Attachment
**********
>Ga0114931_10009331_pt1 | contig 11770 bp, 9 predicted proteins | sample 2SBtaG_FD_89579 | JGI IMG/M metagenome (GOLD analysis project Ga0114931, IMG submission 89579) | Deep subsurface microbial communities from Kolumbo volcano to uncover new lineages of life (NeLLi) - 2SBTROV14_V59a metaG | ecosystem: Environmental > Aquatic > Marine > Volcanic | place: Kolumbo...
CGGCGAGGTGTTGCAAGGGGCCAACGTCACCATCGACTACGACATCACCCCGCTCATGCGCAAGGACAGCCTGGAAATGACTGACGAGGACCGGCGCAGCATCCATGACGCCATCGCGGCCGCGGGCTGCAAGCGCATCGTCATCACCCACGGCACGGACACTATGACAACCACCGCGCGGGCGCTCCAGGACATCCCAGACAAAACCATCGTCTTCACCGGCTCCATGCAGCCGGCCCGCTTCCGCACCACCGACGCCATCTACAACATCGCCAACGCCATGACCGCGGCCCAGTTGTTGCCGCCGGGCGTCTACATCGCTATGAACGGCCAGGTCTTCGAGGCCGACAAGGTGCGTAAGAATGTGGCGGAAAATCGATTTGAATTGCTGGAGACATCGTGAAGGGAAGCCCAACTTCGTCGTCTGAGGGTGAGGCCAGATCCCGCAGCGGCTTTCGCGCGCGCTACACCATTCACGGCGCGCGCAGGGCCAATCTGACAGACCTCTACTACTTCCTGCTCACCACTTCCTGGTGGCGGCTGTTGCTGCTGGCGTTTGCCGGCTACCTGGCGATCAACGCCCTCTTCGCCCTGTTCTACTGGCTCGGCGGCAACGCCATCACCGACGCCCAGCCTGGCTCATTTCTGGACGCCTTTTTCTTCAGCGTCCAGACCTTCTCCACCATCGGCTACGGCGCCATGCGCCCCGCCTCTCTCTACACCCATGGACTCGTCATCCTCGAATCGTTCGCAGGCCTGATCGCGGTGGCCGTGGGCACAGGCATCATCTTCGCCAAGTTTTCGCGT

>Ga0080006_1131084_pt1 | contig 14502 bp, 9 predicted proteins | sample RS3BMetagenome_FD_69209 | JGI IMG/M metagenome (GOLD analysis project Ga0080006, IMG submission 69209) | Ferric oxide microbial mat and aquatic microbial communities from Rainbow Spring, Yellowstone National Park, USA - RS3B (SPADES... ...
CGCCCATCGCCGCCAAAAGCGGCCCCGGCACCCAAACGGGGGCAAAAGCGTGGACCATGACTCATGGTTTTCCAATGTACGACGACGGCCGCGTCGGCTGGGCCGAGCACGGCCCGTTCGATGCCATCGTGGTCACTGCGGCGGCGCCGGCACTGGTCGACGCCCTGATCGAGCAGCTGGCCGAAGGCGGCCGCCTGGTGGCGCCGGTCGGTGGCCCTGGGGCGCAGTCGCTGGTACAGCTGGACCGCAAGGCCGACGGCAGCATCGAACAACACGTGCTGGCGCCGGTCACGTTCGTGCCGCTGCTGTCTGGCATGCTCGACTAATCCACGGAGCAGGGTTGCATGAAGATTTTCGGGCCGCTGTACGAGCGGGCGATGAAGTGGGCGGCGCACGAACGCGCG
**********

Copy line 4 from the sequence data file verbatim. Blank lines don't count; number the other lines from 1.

CGCCCATCGCCGCCAAAAGCGGCCCCGGCACCCAAACGGGGGCAAAAGCGTGGACCATGACTCATGGTTTTCCAATGTACGACGACGGCCGCGTCGGCTGGGCCGAGCACGGCCCGTTCGATGCCATCGTGGTCACTGCGGCGGCGCCGGCACTGGTCGACGCCCTGATCGAGCAGCTGGCCGAAGGCGGCCGCCTGGTGGCGCCGGTCGGTGGCCCTGGGGCGCAGTCGCTGGTACAGCTGGACCGCAAGGCCGACGGCAGCATCGAACAACACGTGCTGGCGCCGGTCACGTTCGTGCCGCTGCTGTCTGGCATGCTCGACTAATCCACGGAGCAGGGTTGCATGAAGATTTTCGGGCCGCTGTACGAGCGGGCGATGAAGTGGGCGGCGCACGAACGCGCG